Mortality rates for First Nations young women and girls living on reserve have not improved in 30 years and may have actually worsened, according to new research.
First Nations teenagers living on reserve face much greater risk of an early death than their peers in the general population, according to the new study, published this month in the Canadian Journal of Economics. Girls aged 15-19 living on reserve have mortality rates nearly five times higher, while for boys, it’s four times higher, the study found.
“The patterns are so dramatic, I was taken aback,” said lead author Donna Feir, an economist from the University of Victoria currently working at the Centre for Indian Country Development in Minnesota.
“Part of the privilege we have living in a wealthy country is we can avoid an early death, and our children can [also]. That same privilege has not been extended to First Nations people,” Dr. Feir said.
Dr. Feir and co-author Randall Akee, an economist at UCLA, examined administrative data from the Indian Register, the official list of status First Nations people kept by the government of Canada from 1974 to 2013. The data provides the most complete picture to date of First Nations mortality, Dr. Feir said, but it is not perfect. For example, it does not include important details such as cause of death, and likely underreports infant mortality and deaths of those older than 65.
Inspired in part by the calls to action of the Truth and Reconciliation Commission, Dr. Feir said she and Prof. Akee sought to tackle the lack of mortality data for First Nations people. What they found lays bare a major difference in health outcomes, one that hasn’t improved much over the past several decades: First Nations people die younger and at rates that exceed those in the general population. Both men and women living on reserve have seen no improvement in age standardized relative mortality over the past 40 years, the study found.
“I would have anticipated seeing improvement, because we tend to see improvement in the population more generally,” Dr. Feir said. “The age standardized mortality rates for [First Nations] women under the age of 40 haven’t changed in the last 30 years and they have even increased in some age groups. In addition, there has been no improvement in relative mortality on reserve in the past 40 years.”
There are approximately 750,000 status First Nations people in Canada, about 45 per cent of whom live on reserve, according to the 2016 census. Those living off-reserve have fared relatively better in recent generations, according to this data. There has been some convergence between mortality rates for First Nations people who don’t live on a reserve and those in the general population.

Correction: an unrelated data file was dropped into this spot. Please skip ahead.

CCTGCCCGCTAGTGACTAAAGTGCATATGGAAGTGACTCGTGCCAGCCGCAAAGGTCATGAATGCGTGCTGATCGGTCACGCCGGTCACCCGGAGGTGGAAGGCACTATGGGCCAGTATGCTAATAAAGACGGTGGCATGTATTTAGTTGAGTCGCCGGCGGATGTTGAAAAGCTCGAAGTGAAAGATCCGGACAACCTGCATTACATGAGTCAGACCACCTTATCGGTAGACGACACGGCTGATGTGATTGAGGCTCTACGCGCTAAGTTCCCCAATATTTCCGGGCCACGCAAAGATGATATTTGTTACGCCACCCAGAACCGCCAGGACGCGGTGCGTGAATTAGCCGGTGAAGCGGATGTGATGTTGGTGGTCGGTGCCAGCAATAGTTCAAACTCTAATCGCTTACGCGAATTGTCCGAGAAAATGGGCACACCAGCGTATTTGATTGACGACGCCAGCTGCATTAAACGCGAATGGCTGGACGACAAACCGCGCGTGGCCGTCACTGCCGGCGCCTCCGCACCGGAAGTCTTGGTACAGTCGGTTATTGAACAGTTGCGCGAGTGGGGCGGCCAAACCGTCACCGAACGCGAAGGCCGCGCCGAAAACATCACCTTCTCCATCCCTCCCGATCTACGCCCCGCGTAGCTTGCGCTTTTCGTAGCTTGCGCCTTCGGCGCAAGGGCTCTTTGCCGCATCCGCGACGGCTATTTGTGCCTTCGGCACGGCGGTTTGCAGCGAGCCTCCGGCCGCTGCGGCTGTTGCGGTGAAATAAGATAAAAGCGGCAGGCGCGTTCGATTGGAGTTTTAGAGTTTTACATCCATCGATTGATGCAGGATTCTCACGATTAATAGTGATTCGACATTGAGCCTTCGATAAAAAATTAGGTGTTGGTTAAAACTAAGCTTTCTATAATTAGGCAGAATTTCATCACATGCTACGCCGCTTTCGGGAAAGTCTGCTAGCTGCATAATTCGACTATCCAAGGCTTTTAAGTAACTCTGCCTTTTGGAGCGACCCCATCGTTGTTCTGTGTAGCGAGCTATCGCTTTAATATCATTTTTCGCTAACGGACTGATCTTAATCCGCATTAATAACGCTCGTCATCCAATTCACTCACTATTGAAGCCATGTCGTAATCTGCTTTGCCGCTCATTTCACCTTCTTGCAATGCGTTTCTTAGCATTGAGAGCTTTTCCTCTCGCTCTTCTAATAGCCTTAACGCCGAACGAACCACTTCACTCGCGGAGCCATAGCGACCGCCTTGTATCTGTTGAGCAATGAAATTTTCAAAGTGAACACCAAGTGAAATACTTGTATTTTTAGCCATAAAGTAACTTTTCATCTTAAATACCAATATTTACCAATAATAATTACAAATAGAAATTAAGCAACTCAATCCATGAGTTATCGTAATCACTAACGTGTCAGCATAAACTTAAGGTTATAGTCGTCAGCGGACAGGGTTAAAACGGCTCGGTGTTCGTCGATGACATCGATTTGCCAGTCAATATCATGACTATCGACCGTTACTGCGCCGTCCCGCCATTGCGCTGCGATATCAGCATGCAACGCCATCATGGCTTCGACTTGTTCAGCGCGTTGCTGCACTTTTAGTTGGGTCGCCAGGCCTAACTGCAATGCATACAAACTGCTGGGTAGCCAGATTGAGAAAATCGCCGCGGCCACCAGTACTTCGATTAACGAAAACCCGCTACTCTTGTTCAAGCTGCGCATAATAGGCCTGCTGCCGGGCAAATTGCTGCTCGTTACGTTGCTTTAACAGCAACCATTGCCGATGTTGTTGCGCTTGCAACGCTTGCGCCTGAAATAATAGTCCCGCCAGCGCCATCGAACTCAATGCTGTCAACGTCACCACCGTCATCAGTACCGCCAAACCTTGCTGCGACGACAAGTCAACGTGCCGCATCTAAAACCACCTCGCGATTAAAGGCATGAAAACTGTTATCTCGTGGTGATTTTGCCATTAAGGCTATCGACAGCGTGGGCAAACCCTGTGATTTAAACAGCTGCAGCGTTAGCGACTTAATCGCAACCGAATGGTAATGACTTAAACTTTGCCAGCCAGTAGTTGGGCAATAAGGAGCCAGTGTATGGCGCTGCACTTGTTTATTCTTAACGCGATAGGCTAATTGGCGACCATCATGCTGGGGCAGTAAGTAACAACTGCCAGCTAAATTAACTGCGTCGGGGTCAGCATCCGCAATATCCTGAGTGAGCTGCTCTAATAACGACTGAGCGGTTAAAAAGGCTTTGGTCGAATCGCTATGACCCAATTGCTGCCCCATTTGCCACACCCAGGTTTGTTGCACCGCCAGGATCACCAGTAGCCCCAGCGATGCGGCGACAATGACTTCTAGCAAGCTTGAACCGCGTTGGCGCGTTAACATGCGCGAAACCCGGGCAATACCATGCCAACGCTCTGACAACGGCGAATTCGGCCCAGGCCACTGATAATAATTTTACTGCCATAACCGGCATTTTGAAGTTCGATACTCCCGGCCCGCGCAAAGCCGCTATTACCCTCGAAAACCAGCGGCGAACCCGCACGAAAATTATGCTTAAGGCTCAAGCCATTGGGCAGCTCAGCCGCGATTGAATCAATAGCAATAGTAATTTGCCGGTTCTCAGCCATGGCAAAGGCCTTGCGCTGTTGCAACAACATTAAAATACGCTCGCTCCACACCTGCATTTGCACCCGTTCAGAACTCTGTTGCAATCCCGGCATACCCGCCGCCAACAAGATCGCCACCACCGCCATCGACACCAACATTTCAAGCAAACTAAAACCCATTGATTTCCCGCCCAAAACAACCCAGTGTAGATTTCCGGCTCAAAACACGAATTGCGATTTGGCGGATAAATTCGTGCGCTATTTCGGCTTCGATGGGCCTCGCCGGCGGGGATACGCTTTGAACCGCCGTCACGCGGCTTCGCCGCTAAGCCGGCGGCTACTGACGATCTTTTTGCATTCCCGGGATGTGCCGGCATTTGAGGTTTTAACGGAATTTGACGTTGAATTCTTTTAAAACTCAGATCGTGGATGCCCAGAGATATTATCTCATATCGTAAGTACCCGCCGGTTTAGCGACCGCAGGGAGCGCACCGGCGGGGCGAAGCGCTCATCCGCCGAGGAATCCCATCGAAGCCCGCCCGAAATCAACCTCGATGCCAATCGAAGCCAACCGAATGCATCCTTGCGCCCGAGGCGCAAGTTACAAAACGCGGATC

Evan Adams, chief medical officer of the First Nations Health Authority in British Columbia, who was not involved in the research, said it’s clear that the health of First Nations people is significantly different from that of the general population. The reasons for those differences have historical roots, he said.
“Colonization for original peoples meant being moved almost literally to the margins to make way for waves of immigration, which changed the trajectory of their health and well-being,” Dr. Adams said.
“Indigenous people have the worst health and are the poorest of any ethnic group in the country and that is no accident. That is a direct result of their history.”
In general, wealth, education and opportunity are crucial social determinants of health, Dr. Adams said. First Nations people, in addition to living with relatively lower incomes, have higher rates of injury and motor-vehicle death, suicide and chronic disease, he added.
The proportional differences in mortality between the general population and First Nations in Canada are larger than those between whites and African Americans and whites and Hispanics in the United States, the study found.
Typically, men and boys have higher rates of mortality than their female peers. But this data revealed one significant exception: First Nations girls between the ages of 10 and 14 on reserve have mortality rates higher than that of the boys.
According to Statistics Canada, projected life expectancy at birth for First Nations men was 73 in 2017, six years less than for the male population in general. For First Nations women, projected life expectancy was 78, five years less than for the female population in general,